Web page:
Saturday , May 25 2024

With friends like these

I spent my childhood watching reports from Northern Ireland about bombings, punishment beating and prisoners on hunger strike. Most nights the BBC news would have something about some latest horror. The people living in Northern Ireland suffered more than anyone else. It didn’t matter who you were. There was the daily possibility of being killed or maimed by someone who wanted to solve a political issue using violence.

I remember that there was some fear that the conflict might spread to Scotland. After all quite a large number of people in various parts of Scotland sympathised with the aims of the IRA. But for the most part we observed from far away.

Every now and again we discovered that the IRA had spread to Guildford or Brighton or Manchester, but we never had the day to day fear that people must have felt in Belfast.

I remember in the end becoming rather immune to the whole thing. I took it for granted that these things would happen every now and again. I barely paid attention. A routine developed. Politicians would condemn using a set formula of words and then we all just waited for the next bombing. Even in Northern Ireland the chances of being killed or wounded were small. In other parts of the UK they were very small indeed. The IRA were like a disease that was hard to catch, but impossible to cure. There wasn’t any point worrying about them.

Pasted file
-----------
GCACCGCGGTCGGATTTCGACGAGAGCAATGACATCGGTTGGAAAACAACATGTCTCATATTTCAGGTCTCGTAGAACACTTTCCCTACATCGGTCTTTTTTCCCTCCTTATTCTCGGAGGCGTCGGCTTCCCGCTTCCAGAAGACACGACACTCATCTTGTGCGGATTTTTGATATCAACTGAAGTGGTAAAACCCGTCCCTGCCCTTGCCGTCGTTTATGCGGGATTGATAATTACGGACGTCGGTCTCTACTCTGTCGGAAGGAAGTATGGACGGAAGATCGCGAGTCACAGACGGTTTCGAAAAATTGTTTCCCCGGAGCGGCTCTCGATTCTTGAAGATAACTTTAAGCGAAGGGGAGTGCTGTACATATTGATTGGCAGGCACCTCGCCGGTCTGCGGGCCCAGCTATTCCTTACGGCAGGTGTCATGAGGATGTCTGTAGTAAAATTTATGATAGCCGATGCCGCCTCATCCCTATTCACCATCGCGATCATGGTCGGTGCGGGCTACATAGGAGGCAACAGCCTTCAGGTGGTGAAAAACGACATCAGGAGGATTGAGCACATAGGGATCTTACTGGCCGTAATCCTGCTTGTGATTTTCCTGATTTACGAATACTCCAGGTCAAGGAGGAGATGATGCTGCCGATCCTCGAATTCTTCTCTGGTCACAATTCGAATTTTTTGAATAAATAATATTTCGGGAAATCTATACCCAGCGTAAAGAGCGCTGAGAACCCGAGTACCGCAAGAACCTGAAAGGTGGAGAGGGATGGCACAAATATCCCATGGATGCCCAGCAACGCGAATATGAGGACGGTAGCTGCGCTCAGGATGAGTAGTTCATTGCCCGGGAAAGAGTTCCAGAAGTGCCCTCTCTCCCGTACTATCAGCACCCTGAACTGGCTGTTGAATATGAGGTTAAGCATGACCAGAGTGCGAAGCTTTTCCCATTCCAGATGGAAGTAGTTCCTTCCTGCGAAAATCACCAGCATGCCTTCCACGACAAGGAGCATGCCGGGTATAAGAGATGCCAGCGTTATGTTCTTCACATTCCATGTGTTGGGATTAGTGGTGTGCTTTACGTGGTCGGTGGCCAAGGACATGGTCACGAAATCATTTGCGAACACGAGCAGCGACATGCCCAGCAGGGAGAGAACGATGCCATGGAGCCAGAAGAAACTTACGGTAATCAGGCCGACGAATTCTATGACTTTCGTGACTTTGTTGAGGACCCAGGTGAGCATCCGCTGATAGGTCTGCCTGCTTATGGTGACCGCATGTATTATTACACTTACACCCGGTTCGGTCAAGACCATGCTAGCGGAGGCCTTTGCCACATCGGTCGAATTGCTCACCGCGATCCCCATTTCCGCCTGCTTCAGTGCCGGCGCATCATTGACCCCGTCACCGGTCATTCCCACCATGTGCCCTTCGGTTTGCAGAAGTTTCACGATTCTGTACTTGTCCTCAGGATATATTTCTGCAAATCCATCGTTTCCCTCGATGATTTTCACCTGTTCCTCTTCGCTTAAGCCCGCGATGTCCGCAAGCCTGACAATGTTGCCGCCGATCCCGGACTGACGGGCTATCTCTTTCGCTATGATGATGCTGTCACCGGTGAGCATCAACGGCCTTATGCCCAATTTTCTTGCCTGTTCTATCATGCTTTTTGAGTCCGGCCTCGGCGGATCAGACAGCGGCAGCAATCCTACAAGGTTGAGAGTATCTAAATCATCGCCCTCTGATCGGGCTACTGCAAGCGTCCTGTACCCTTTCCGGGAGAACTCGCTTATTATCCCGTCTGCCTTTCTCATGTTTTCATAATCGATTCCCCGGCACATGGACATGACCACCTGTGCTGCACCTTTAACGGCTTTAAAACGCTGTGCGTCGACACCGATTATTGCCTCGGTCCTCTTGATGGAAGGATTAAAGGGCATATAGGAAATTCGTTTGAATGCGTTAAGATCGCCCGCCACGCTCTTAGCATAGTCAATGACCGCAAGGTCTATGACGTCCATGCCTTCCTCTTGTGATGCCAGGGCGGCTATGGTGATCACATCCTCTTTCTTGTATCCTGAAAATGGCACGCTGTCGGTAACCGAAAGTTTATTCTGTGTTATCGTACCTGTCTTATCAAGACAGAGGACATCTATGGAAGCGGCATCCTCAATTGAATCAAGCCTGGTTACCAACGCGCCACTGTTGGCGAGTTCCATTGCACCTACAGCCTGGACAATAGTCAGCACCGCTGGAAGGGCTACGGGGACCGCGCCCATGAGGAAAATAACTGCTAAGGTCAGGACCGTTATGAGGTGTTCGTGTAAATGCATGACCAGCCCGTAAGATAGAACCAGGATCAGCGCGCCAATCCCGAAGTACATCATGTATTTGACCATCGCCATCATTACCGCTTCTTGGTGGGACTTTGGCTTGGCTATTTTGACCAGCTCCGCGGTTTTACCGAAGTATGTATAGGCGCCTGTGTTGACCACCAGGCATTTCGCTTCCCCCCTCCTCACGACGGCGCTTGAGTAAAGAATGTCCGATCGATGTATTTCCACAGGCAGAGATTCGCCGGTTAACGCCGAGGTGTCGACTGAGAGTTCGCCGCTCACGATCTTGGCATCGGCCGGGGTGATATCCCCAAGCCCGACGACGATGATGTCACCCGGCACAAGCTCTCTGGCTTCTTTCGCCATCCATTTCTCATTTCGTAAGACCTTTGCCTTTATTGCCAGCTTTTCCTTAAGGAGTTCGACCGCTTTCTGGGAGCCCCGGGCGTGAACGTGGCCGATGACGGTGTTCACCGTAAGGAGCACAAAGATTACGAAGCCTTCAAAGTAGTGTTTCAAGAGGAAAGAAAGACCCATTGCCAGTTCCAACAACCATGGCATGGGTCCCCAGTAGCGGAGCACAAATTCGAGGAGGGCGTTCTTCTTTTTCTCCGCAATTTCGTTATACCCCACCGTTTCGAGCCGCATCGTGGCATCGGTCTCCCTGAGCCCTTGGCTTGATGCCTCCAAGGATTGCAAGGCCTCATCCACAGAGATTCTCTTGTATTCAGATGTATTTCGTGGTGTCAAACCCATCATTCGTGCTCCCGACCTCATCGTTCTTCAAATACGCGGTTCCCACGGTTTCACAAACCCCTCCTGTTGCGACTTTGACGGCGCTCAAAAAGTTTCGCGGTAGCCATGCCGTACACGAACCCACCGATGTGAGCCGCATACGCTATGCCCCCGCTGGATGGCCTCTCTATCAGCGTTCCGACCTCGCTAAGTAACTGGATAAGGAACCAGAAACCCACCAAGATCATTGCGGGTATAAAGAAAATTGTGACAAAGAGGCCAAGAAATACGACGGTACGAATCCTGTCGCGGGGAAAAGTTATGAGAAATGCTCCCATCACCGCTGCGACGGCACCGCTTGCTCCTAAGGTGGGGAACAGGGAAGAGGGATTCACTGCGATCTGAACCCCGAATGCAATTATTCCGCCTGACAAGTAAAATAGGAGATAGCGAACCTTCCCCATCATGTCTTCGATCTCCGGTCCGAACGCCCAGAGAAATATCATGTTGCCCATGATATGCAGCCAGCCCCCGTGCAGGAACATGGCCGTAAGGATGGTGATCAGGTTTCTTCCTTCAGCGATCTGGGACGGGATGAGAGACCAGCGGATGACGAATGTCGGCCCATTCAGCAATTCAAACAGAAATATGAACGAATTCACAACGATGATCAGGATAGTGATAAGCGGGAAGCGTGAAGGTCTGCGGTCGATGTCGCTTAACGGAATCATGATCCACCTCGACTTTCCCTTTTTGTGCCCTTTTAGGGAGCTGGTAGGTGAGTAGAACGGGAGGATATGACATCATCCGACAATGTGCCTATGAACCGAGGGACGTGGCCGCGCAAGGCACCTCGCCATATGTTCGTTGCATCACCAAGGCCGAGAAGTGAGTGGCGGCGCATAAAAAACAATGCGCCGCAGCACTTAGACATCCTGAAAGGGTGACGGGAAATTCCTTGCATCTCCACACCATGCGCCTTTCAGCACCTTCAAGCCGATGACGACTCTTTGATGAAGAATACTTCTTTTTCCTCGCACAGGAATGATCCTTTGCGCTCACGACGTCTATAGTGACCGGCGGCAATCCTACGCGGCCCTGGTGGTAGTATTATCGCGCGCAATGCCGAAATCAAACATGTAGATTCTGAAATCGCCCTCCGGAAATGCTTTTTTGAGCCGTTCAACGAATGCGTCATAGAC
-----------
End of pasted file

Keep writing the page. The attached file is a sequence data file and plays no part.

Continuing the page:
And then it ended. Who won?

I’d like to think Northern Ireland won. The situation isn’t perfect, but it’s a lot better than it was. Northern Ireland rarely appears on the BBC news anymore and if it does, the story, for the most part, is the same sort of story that might be told in any other part of the UK. One or other of the Northern Irish political parties is arguing about something. There has been some particularly bad weather or there has been some sort of accident. Sometimes there is even good news.

We made peace. It’s not perfect, but it has more or less lasted since 1997. The thing with peace that is always tricky is that you have to make it with your enemy. There is no point trying to make it with anyone else. But this, of course, meant that British politicians didn’t quite mean what they said when they stated so often that they would never negotiate with terrorists. We did negotiate with them, then we set them free and then we allowed them to become elected politicians. We also had to make concessions. The IRA gave up their campaign of violence. The British in return gave them the Belfast Agreement (1998) commonly known as the Good Friday Agreement. It was right that we did so, but let’s not pretend. It was the reward that the IRA got for their decades of bombing. The British signed the agreement so that this bombing would stop for ever.